There are aspects of God that make us… uncomfortable. We gladly sing of his love with a bullhorn, but whisper of his wrath with timid trepidation. We attempt to clean Him up, polish His image, and make Him a little more palatable.
But brothers and sisters, God cannot be tamed. He is who He is. We are called to worship Him in truth and to declare His glory to others.
If we try to shape God into another image, we will proclaim and worship a false god.
We simply cannot squeeze God into an unobtrusive, little box. We will utterly fail the mission if we pretend that He is safe.
It’s not that we shouldn’t tell of his goodness, glory, and grace. Far from it! May that be our anthem until our dying breath! But if we downplay God’s holiness and judgment against sin, nobody will understand why grace is beautiful in the first place.
The problem of sin is serious. Apart from the miraculous work of the gospel, we are enemies of God (Romans 5:10). We are dead in sin, determined to do evil (Ephesians 2:1-3). Evil that is sometimes obvious, like abuse or theft or murder. But usually, evil that hides in subtle degrees of selfishness, greed, anger, lust, and pride. Whatever our actions, our desires are the same—to dethrone God and live by our own rules.
If we trivialize the wickedness of sin and the holiness of God, we will never grasp the depths of His grace.
This is why, we must resist the temptation to focus on some of God’s attributes at the expense of others. He is to be loved as Father and revered as King, feared as Judge and treasured as Savior. He is a God of mercy and a God of justice. He is beautiful and mighty. He draws near to the lowly and opposes the proud. He hates injustice and impurity, but He offers to cleanse us from both.
God’s white-hot wrath against sin is just as pure as the blood-stained love which covers it.
Our hope isn’t found in domesticating God. Our hope is found in turning to Christ for salvation, trusting that “If we confess our sins, he is faithful and just to forgive us our sins and to cleanse us from all unrighteousness” (1 John 1:9).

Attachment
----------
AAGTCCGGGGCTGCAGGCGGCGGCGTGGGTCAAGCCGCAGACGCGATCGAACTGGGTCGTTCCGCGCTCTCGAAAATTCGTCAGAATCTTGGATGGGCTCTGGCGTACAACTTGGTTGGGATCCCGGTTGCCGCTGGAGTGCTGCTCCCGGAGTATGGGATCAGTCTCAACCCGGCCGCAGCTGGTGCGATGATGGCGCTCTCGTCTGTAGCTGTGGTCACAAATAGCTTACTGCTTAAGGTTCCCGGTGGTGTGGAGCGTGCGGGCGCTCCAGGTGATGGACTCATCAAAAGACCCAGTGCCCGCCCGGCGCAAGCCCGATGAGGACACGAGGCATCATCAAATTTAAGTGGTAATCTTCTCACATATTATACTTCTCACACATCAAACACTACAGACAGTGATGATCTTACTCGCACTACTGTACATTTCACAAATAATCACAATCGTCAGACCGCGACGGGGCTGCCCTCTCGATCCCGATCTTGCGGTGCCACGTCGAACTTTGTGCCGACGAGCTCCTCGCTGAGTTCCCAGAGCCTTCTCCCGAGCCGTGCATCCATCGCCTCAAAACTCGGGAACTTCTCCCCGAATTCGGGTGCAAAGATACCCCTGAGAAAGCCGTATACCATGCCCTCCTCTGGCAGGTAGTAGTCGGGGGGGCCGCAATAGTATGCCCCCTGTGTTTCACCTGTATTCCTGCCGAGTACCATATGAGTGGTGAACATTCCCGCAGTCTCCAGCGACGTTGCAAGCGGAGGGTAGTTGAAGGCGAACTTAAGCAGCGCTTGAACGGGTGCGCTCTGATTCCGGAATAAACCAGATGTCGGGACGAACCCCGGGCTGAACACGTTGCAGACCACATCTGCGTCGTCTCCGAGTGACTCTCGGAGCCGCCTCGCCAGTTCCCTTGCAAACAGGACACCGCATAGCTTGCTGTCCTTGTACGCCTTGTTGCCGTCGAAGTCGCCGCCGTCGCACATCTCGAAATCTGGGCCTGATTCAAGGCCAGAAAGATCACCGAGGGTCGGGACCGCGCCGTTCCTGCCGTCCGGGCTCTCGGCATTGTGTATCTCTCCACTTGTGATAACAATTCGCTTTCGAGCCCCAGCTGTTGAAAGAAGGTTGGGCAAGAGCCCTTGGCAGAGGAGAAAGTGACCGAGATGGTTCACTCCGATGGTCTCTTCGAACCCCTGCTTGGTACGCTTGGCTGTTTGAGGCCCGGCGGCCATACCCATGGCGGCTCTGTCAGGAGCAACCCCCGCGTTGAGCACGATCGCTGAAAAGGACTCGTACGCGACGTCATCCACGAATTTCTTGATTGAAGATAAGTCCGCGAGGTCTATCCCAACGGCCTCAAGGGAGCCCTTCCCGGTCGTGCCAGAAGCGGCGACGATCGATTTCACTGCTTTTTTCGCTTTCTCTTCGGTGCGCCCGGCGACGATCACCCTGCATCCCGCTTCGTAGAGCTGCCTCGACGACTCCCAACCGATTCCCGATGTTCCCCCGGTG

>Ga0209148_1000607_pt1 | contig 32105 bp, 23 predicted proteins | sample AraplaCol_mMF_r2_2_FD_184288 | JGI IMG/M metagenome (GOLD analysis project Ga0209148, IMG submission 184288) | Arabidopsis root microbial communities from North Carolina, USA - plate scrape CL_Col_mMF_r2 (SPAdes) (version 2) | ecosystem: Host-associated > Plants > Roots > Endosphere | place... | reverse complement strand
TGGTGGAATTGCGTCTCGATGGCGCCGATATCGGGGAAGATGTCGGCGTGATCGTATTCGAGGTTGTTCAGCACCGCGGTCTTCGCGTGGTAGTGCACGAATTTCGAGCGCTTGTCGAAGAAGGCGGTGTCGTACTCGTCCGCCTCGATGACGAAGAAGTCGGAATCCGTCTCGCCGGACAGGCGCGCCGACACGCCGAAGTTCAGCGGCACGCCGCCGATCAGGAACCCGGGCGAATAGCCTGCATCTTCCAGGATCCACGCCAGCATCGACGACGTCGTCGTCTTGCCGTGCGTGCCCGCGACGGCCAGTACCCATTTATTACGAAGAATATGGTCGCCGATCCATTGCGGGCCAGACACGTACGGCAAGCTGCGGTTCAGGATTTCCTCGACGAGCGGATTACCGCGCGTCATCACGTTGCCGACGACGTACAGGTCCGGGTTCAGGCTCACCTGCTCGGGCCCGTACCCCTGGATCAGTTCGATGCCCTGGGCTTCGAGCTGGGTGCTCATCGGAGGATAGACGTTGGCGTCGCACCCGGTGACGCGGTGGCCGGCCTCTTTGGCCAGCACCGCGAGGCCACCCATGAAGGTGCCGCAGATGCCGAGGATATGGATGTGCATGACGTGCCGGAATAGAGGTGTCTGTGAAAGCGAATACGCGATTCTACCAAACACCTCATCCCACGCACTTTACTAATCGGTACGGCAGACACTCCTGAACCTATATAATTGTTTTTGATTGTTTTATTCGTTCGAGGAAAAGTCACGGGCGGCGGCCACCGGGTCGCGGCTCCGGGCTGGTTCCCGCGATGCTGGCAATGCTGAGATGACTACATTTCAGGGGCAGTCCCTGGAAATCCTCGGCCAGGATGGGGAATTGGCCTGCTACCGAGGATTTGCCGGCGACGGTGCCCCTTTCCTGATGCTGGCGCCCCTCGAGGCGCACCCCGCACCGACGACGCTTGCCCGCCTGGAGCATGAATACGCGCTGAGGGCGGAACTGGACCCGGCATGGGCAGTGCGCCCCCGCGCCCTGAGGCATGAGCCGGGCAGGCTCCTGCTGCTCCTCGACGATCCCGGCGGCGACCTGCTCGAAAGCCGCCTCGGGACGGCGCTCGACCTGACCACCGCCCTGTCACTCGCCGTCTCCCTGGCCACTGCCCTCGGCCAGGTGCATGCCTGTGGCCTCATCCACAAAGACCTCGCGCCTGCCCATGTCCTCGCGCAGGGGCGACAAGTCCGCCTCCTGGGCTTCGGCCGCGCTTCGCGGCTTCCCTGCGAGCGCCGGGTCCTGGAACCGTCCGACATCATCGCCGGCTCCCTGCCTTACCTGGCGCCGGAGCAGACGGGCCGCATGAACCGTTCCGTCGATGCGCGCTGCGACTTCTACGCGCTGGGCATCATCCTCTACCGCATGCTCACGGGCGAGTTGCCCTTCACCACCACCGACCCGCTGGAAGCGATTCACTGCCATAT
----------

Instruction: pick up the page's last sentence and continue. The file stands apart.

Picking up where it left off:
What good news!
And what a travesty it is to compromise it, by preaching a different message. If we preach a God who promises prosperity, or waves a rainbow flag, or demands nothing but half-hearted morality and winks at our sin like an indulgent grandfather, we have depicted a false and sanitized god.
False gods cannot save anyone, and preaching a plagiarized gospel robs the world of authentic hope.
God is infinitely glorious and unsearchable. Those who have been forgiven in Christ will spend an eternity discovering more of His glory. And while we humbly admit that we can’t comprehend Him fully, we can know him truly through His written word. When we submit our hearts and minds to believe what He says, He enables us to discern truth from error.
Many claim that humility means never holding firm convictions. So, they water-down truth. But it’s not humility to disbelieve what God has made clear. It’s not humility to embrace human teaching that is contrary to God’s word. It’s not humility to live by a spineless faith that spurns that hard teachings of Scripture.
Humility is believing God more than man. Humility is trusting His revelation more than our flawed reason.
If we want to love the true and living God, we must tear down our idols and believe what He says about Himself. And if we want to be faithful to the mission, we must boldly proclaim the glory of the God who will not be tamed.